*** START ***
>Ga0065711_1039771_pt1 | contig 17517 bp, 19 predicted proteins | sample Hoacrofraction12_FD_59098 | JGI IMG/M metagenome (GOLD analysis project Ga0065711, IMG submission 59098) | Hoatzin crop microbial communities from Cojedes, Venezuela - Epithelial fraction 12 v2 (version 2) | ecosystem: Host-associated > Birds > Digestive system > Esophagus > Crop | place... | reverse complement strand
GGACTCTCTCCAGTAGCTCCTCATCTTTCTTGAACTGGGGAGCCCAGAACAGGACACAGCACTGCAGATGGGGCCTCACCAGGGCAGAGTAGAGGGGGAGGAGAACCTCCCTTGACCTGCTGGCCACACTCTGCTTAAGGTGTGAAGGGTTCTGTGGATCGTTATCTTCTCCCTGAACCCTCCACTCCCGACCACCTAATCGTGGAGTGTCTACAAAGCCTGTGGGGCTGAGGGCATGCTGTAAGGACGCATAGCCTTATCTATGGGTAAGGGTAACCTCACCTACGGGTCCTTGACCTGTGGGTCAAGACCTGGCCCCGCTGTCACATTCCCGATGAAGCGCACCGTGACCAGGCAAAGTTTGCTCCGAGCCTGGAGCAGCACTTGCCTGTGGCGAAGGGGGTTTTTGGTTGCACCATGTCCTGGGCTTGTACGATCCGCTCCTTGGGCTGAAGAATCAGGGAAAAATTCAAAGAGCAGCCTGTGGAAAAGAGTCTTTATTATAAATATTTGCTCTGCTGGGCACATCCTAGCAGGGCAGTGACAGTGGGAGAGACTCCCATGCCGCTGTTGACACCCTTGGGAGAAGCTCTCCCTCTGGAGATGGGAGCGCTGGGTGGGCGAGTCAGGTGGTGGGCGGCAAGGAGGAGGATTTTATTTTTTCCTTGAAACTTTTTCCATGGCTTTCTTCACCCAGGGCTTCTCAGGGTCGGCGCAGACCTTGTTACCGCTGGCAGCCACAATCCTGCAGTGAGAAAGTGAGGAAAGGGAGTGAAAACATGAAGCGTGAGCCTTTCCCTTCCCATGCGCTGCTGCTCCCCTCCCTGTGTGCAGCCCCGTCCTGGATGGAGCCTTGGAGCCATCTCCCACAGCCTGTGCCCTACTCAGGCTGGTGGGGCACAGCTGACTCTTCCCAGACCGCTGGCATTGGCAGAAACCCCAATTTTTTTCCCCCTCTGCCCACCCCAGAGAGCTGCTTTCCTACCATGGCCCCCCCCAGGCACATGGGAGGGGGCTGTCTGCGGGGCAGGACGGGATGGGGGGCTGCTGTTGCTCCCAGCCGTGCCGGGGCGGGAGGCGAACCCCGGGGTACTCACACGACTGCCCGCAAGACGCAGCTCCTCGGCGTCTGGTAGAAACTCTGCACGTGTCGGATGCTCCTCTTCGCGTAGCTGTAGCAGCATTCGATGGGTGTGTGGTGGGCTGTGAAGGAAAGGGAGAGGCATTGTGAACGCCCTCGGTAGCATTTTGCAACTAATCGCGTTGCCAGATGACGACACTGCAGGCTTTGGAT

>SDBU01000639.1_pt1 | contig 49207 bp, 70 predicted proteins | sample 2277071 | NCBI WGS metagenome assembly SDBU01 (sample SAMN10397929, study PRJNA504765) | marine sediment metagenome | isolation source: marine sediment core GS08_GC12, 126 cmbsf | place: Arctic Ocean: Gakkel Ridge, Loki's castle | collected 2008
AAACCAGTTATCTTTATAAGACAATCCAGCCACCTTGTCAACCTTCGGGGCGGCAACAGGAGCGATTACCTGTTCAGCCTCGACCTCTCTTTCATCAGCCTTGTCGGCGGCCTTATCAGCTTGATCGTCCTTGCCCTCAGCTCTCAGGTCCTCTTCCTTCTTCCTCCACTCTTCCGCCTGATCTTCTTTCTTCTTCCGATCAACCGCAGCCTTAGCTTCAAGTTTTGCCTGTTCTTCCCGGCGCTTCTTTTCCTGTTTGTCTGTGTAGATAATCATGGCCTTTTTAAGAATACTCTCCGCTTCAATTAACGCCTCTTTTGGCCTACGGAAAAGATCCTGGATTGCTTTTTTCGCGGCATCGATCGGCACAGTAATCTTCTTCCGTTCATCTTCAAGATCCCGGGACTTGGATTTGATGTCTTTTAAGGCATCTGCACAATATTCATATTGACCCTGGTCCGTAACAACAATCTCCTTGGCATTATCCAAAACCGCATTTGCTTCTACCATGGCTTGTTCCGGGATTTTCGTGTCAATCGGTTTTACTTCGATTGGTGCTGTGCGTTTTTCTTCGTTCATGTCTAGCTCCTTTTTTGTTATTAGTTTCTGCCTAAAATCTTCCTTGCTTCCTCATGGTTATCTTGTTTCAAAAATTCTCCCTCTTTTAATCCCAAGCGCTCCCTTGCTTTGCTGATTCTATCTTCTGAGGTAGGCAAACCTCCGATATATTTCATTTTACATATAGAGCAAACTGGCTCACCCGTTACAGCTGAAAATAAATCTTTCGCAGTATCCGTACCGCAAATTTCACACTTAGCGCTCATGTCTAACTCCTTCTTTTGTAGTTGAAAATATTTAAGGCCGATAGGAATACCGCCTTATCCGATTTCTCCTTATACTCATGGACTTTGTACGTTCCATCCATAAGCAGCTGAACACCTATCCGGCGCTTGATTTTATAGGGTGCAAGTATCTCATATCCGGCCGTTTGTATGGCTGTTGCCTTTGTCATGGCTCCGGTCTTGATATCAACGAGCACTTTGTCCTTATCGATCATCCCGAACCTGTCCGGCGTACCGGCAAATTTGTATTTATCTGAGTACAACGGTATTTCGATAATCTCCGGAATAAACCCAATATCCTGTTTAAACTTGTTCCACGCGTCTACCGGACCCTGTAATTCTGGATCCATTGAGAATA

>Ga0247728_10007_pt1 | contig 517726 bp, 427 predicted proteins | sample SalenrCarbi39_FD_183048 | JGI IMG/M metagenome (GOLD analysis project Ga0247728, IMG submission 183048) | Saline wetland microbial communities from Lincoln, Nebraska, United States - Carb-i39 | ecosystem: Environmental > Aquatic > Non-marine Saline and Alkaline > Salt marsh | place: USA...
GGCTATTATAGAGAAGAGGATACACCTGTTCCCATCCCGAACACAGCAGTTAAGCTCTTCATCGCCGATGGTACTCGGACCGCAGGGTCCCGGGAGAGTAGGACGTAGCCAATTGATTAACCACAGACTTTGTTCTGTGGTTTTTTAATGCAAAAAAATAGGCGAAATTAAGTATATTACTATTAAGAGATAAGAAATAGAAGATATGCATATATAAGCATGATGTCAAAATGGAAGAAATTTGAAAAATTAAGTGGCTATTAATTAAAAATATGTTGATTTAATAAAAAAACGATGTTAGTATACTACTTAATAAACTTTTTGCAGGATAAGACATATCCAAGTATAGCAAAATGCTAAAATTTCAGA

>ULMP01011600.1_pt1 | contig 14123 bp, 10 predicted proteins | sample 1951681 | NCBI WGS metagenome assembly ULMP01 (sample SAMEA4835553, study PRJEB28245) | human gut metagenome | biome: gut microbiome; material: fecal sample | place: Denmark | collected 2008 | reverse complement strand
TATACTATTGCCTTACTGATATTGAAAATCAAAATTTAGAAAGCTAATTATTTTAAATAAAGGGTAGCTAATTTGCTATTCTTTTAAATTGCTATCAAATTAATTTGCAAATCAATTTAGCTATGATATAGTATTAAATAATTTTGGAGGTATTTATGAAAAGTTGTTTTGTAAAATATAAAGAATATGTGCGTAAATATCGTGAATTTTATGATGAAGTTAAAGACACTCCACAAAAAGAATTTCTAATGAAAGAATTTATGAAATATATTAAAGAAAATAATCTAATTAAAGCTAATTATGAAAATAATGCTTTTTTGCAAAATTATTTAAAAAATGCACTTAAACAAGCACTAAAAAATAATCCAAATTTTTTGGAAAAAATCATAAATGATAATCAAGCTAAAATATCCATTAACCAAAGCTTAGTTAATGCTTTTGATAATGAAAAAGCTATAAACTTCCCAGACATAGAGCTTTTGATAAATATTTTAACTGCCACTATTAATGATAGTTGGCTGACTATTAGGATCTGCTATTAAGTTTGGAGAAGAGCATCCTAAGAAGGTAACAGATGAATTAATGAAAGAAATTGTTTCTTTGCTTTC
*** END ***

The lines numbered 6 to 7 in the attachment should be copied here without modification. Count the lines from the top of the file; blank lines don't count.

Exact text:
GGCTATTATAGAGAAGAGGATACACCTGTTCCCATCCCGAACACAGCAGTTAAGCTCTTCATCGCCGATGGTACTCGGACCGCAGGGTCCCGGGAGAGTAGGACGTAGCCAATTGATTAACCACAGACTTTGTTCTGTGGTTTTTTAATGCAAAAAAATAGGCGAAATTAAGTATATTACTATTAAGAGATAAGAAATAGAAGATATGCATATATAAGCATGATGTCAAAATGGAAGAAATTTGAAAAATTAAGTGGCTATTAATTAAAAATATGTTGATTTAATAAAAAAACGATGTTAGTATACTACTTAATAAACTTTTTGCAGGATAAGACATATCCAAGTATAGCAAAATGCTAAAATTTCAGA

>ULMP01011600.1_pt1 | contig 14123 bp, 10 predicted proteins | sample 1951681 | NCBI WGS metagenome assembly ULMP01 (sample SAMEA4835553, study PRJEB28245) | human gut metagenome | biome: gut microbiome; material: fecal sample | place: Denmark | collected 2008 | reverse complement strand